Note: make a point not to use CredSSP as there are credential risks associated with delegating credentials.
When testing in a domain to use default Kerberos authentication you do not need to specify the authentication method. There are a couple of ways to initiate a session, the simplest being a singular: “Invoke-Command” with parameters included.
Reusable sessions can also be configured using the “New-PSSession” cmdlet then calling the open session. As seen in my animation below I can invoke a session then run several commands through the open session.
Finally the “Enter-PSSession” cmdlet can be used for SSH like connectivity on the remote machine. In the animated example below I show some basic queries and filtering then query Sysmon logs.
In my test environment I used a specifically allocated Active Directory service account for my PowerShell Remoting use, which I then allocated into a local administrator role via group policy. Similar actions could be taken with an appropriate group with local admin rights across all machines. This is much easier to control as well as audit in Security and Windows Remote Management Event logs.
Some good areas to start to understand capabilities or implementation code reference are the following interesting frameworks and capabilities able to leverage WinRM:
1) Kansa - Written by Dave Hull, Kansa is a modular incident response framework that takes advantage of PowerShell remoting to enable surprisingly simple and scalable, current state data collections from Windows machines. Kansa can facilitate incident response, an environment baseline, intrusion hunting analysis, or even remediation across thousands of machines with ease. Kansa enables fairly easy way to write additional modules and a prebuilt framework to run 3rd party binaries inside its workflow.
2) PowerForensics - Written by Jared Atkinson, PowerForensics is a comprehensive disk forensic framework proving raw access to disk from PowerShell. Working with PowerForensics a typical analysis would occur locally, for a local or mounted drive.
Jared has recently been working on a remoting solution that leverages the Assembly class’ Load method to load the PowerForensics DLL in memory. The general idea is when running a command over WinRM the local machine checks if PowerForensics is loaded, if not, the appropriate PowerForensics assembly dll is loaded in memory for the duration of the WinRM session. This capability enables remote raw drive analysis and would significantly speed up analysis times removing the need for imaging or pushing an agent.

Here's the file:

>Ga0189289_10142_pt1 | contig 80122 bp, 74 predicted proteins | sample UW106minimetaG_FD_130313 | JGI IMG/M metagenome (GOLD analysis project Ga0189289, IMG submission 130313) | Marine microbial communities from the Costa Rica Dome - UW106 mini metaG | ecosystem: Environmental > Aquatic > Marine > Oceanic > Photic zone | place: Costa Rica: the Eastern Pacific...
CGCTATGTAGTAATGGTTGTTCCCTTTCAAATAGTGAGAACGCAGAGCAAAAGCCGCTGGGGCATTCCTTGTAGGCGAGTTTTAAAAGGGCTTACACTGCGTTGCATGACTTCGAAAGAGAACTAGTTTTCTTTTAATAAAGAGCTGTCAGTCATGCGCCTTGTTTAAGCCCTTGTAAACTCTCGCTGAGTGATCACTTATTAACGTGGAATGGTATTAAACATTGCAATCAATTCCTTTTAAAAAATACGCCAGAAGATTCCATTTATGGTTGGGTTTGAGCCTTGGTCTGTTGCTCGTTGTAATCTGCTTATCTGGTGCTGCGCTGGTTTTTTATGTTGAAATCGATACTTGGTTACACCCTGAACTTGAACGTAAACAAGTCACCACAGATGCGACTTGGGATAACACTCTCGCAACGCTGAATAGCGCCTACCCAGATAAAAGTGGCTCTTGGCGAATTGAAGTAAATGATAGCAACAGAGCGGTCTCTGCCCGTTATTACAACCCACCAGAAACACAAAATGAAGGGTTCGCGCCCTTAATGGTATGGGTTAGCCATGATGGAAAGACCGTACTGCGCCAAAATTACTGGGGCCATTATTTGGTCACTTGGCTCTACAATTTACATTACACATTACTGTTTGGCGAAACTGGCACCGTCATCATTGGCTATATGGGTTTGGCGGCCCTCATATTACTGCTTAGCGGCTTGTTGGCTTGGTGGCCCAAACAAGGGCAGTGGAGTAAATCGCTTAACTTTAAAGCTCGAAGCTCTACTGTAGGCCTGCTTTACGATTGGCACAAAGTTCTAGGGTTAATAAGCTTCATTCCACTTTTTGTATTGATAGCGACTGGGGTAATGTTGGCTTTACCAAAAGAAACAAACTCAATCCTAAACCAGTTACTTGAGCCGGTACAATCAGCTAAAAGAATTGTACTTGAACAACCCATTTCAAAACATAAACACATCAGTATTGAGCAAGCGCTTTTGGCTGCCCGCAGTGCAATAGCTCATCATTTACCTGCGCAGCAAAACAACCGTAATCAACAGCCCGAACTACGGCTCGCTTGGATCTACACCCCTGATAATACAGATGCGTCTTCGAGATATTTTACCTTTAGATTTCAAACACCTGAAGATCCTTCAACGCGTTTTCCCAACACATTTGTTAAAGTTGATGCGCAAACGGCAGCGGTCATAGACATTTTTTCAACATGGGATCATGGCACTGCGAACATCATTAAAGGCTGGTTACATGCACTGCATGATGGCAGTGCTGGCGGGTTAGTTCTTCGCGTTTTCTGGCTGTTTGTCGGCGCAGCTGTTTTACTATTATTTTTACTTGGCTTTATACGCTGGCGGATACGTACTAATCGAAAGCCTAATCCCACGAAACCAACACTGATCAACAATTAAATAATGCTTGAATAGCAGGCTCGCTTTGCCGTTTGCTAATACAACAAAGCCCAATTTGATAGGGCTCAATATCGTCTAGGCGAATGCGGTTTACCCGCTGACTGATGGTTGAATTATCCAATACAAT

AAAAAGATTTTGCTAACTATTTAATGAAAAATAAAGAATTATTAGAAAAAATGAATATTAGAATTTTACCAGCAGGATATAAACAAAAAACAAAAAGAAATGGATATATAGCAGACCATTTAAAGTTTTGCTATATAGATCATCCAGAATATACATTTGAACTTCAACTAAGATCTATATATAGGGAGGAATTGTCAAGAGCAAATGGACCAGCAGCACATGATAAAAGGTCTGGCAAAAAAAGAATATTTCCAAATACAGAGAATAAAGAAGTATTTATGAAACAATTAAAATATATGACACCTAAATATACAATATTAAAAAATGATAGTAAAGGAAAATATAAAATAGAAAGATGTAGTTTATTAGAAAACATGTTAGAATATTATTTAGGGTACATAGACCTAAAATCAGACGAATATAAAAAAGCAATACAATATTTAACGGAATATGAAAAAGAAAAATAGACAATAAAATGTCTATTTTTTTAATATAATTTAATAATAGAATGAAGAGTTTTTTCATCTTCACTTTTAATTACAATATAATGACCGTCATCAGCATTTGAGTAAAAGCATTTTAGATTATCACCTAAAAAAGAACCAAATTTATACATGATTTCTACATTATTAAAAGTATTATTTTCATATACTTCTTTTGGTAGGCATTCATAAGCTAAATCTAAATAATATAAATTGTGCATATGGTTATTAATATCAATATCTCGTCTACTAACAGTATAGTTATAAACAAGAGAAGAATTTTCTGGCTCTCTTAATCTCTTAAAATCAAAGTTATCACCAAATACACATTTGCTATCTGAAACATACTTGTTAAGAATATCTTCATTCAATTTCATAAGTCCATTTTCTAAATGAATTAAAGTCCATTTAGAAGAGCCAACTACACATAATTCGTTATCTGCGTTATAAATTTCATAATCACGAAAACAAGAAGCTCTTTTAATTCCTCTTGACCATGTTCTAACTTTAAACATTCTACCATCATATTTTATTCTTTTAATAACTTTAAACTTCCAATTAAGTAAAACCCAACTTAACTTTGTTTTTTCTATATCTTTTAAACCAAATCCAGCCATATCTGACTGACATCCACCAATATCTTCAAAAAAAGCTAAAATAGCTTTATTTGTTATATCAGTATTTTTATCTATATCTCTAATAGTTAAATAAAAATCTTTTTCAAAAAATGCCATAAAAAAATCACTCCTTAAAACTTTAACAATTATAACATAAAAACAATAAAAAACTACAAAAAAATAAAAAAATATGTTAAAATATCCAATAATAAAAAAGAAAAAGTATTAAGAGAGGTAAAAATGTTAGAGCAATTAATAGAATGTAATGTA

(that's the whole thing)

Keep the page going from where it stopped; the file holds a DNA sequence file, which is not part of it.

The Remoting capability via “Invoke-Command” is very new and still in development. Current requirement is to run “Add-PowerForensicsType” in your PS-Session although the goal is to eventually make this transparent to the user. In my testing limitations around versioning of PowerForensics appear to require ironing out so testing and tool validation are essential.
With PowerShell Remoting over WinRM we have a flexible, yet powerful scripting language that can be used to query endpoints to collect relevant data points that an Incident Responder or Security team may require. Capable at scale, and over a communications framework included free in all modern Windows Operating systems. Although actually turning on WinRM may be difficult, it is worth some research to understand PowerShell remoting capabilities when considering future needs. A great strategy, but one used too infrequently is justifying a paid solution through showing benefits of open source capability, and comparing to relevant capability provided from a vendor.
The above should provide a some food for thought and point you in the right direction for further research. Feel free to reach out if you have any questions.
References / Further reading
Atkinson, Jared. Invoke-IR
Australian Signals Directorate. Securing PowerShell in the Enterprise, 2016
Hofferle, Jason. Hey Scripting Guy! An Introduction to PowerShell Remoting: Part One, 2012
Hull, Dave. PowerShell Magazine. Kansa overview , 2014
Kazanciyan, Ryan. Hastings, Matt. Investigating Powershell Attacks, 2014
Metcalf, Sean. PowerShell Security: Defending the Enterprise from the Latest Attack Platform, 2016.
MSDN. PowerShell for the Blue Team, 2015